Wilderness debate clarification
by Jerry Schickedanz
I have been following the "wilderness debate" of HR 6300, Doña Ana County Planned Growth, Open Space and Range Land Preservation Act of 2008 with interest and dismay as "concerned citizens and special interest groups" continue to use alarmist tactics to divert citizens from the basic intent of the proposed legislation. These groups proclaim a wholesale sell-off of BLM land and they ignore the basic intent of the proposed legislation of land protection and access in Doña Ana County. I will only address these two issues of the many distorted ones surrounding the concern for protected open space and development around Las Cruces.
The claim of an overnight fire sale of 60,000 acres of BLM land doesn't hold much water. There were some 65,000 acres identified for disposal in 1993 by BLM in their Mimbres Resource Management Plan. Since that time, less than 5,000 acres have been sold or exchanged. One of BLM's founding objectives was disposal of lands under their jurisdiction. It shouldn't be a surprise to anyone that BLM is identifying land for disposal and has done so for many years. Current maps of the land identified for disposal in 1993 are available in the BLM office.
Previously, lands that have been sold, traded or exchanged in Doña Ana County have been done so without a lot of public input. When an exchange, sale or trade with another agency or private entity is in negotiation, it is almost completed before the public gets a chance for input and is on a completion course. HR 6300 provides for a local advisory board made up of local representatives to advise the secretary of Interior annually on prioritizing land for disposal under the land use planning process and make recommendations to the BLM state director with respect to the disposal. It also provides for public input on the priorities for disposal of public land. I would think this would be preferable to the current negotiations that are not widely announced until they are a done deal.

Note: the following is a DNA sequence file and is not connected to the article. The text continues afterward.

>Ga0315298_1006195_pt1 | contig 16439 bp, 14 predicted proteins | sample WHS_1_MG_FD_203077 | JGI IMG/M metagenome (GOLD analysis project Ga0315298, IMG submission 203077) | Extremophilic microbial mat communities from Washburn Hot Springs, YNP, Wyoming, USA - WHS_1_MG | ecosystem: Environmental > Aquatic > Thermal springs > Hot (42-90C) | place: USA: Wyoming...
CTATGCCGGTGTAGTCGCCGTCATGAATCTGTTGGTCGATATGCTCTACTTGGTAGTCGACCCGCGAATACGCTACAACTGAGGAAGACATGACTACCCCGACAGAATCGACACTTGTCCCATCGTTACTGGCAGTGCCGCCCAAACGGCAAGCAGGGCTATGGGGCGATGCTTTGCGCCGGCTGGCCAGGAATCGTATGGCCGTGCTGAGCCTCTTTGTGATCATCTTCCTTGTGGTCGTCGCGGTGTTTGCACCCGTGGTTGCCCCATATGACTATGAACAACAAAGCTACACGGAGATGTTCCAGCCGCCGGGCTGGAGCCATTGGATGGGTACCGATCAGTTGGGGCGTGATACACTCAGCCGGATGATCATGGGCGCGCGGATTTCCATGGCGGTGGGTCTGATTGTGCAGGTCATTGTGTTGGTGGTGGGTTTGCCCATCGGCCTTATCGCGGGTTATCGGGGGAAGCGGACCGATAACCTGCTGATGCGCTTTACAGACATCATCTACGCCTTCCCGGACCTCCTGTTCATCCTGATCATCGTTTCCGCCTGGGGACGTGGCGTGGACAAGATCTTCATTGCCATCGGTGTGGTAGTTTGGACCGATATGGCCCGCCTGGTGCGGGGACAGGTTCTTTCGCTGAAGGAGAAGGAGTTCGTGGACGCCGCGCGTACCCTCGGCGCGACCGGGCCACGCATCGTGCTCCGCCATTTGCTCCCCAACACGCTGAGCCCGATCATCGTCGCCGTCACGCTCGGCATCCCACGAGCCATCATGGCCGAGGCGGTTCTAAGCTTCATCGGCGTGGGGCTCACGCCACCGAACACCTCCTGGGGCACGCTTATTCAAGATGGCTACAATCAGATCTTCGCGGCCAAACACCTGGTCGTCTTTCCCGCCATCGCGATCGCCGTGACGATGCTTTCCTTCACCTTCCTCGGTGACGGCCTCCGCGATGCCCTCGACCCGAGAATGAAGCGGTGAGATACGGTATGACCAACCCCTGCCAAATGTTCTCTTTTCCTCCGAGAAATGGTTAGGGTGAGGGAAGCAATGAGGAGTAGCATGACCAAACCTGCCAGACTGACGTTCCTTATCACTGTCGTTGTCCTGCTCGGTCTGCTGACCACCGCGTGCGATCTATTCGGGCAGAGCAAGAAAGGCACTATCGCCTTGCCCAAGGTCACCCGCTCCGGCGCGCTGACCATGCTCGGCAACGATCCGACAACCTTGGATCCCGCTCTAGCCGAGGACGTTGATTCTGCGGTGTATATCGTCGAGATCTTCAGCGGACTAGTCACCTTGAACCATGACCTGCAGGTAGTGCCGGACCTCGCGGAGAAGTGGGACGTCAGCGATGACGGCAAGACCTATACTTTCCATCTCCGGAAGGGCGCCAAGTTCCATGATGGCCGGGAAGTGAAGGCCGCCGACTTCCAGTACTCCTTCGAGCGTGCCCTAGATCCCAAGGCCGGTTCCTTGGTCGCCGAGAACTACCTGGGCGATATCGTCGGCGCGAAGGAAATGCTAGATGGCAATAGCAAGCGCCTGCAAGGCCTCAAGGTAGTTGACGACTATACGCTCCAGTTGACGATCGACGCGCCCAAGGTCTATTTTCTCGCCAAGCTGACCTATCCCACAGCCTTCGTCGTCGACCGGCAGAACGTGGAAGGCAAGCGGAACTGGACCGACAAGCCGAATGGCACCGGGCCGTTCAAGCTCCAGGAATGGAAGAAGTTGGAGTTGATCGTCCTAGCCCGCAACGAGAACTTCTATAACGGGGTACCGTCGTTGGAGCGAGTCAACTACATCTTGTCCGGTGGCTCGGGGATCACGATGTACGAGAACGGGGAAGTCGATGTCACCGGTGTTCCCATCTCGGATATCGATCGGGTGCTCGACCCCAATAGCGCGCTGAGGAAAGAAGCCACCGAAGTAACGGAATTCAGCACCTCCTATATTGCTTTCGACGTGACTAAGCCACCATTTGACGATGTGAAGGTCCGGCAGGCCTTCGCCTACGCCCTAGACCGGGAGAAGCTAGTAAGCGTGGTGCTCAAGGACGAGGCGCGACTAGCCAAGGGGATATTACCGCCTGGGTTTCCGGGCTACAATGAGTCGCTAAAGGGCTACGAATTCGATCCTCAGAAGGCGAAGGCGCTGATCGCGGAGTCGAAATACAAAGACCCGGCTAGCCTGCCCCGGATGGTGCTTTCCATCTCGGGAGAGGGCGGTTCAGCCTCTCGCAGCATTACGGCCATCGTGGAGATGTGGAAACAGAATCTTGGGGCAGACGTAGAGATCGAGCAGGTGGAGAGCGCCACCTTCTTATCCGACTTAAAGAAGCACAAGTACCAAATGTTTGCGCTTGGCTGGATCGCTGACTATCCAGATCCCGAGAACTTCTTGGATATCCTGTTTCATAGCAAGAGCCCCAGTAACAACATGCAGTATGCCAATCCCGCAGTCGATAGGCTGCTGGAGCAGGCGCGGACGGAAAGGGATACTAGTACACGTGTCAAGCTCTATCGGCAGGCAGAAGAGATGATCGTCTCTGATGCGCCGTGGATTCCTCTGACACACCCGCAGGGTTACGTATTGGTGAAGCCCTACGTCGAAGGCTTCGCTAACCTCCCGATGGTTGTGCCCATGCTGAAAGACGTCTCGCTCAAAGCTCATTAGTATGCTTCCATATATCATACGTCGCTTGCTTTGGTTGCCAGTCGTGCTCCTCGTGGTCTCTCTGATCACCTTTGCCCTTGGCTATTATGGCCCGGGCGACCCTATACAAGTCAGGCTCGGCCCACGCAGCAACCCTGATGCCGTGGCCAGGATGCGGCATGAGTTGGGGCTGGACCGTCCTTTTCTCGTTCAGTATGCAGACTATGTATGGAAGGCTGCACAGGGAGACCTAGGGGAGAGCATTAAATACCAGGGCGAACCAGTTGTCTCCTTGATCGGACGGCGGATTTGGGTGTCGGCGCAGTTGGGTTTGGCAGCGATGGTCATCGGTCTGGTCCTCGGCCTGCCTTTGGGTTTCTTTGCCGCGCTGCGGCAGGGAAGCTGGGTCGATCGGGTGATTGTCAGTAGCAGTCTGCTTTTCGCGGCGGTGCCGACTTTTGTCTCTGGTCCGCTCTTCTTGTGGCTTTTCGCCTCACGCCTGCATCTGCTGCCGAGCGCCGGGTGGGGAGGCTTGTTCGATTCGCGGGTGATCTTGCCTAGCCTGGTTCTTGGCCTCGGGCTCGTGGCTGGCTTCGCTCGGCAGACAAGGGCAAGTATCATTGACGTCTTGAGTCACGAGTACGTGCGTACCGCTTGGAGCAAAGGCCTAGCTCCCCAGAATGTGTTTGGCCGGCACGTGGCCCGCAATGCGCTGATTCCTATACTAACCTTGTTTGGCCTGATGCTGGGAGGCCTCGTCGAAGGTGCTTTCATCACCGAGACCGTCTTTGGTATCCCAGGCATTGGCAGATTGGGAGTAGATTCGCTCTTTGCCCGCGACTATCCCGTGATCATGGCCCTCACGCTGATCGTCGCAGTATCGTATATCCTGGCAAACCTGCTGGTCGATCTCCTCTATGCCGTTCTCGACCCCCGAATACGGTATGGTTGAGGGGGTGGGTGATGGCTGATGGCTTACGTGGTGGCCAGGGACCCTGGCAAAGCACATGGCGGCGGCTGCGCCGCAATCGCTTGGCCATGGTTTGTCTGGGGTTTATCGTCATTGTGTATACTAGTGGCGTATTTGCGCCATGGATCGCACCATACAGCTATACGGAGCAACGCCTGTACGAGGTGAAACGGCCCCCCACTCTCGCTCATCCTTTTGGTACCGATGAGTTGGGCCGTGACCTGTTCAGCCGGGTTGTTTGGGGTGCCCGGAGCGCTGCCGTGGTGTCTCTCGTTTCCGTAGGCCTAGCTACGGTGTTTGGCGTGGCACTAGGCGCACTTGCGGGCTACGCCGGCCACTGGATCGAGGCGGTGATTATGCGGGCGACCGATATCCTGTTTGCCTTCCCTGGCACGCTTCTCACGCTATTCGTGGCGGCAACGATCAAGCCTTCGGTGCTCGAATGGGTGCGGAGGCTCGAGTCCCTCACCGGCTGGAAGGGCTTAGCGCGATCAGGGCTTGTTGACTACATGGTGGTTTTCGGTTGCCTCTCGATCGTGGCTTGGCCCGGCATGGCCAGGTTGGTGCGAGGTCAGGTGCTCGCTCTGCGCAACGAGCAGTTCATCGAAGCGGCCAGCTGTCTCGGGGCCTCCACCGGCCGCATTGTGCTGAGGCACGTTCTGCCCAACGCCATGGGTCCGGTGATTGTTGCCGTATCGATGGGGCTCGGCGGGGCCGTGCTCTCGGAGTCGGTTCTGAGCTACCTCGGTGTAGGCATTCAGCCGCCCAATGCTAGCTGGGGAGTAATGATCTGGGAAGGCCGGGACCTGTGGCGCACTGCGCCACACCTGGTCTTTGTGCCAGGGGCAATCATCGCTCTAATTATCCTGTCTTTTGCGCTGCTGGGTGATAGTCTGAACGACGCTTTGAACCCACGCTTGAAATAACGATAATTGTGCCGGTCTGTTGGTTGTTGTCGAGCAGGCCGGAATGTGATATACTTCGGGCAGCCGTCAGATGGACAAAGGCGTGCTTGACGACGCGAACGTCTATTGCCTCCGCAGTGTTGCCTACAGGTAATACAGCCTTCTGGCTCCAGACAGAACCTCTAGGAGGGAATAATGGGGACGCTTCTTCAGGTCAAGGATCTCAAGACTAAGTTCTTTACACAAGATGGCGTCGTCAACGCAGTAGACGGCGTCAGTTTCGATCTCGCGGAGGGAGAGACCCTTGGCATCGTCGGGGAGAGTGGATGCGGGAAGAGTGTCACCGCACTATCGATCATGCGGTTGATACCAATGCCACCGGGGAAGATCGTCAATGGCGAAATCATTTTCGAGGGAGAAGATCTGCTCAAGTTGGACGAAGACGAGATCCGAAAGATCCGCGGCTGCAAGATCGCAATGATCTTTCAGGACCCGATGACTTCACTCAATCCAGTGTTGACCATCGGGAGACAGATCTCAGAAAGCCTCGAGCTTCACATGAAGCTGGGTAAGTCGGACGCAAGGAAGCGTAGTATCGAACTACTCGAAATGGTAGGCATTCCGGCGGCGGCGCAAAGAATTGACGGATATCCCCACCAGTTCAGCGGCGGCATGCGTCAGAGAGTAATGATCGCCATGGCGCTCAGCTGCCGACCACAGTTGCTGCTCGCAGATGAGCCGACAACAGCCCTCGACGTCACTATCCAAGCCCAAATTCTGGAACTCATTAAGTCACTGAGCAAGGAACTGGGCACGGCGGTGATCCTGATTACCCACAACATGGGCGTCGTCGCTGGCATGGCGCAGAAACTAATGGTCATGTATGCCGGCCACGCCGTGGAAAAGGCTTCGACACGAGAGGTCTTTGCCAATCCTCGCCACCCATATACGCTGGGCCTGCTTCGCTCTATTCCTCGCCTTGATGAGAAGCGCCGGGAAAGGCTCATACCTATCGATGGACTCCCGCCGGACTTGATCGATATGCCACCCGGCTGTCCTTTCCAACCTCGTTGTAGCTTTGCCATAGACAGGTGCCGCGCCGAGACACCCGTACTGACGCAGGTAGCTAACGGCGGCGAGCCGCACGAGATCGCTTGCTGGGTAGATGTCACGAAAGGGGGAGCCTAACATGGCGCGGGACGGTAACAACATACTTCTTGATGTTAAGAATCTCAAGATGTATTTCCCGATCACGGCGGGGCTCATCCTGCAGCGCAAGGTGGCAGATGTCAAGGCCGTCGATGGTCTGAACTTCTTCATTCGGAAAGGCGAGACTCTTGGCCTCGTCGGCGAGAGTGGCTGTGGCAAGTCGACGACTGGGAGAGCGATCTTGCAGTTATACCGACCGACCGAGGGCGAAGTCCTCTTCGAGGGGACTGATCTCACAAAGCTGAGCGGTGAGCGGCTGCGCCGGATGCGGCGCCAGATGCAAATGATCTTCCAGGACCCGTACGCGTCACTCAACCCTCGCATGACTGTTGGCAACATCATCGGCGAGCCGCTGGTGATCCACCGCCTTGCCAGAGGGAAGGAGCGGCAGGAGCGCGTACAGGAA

There is also an outcry about the release of lands by HR 6300 that are currently under management by the BLM's Wilderness Study Area designation (WSA). Yes, HR 6300 would release these lands from WSA status, but the majority of these lands would come under protection of the proposed Rangeland Preservation Areas (RPA) or Special Preservation Areas (SPA). These designations would provide for federal withdrawal from 1) "all forms of entry, appropriation or disposal under the public land laws," 2) "location, entry and patent under the mining laws" and 3) "operation of the mineral leasing, mineral materials and geothermal leasing laws". The proposed bill would also allow the secretary to manage RPAs and SPAs to conserve, protect and improve the resources including grazing and wildlife habitat and to maintain and preserve the open space within these lands. Currently, these lands have little management input to improve them for wildlife, grazing or recreation. The proposed withdrawals are similar to what was passed by Congress in 2006 that provide adequate protection for the Valle Vidal area in northern New Mexico from housing development, mineral, and oil and gas development while still allowing access for those beautiful and valuable natural resources.
I submit that if concerned citizens with open minds would read closely what is in HR 6300, they would find that the bill will provide for an orderly and agreed upon disposal of federal land and adequate protection for lands that are important for open space in Doña Ana County. The bill will allow access for those who want to experience, use and recreate in these open spaces.
Jerry G. Schickedanz is dean emeritus for the College of Agriculture and Home Economics, New Mexico State University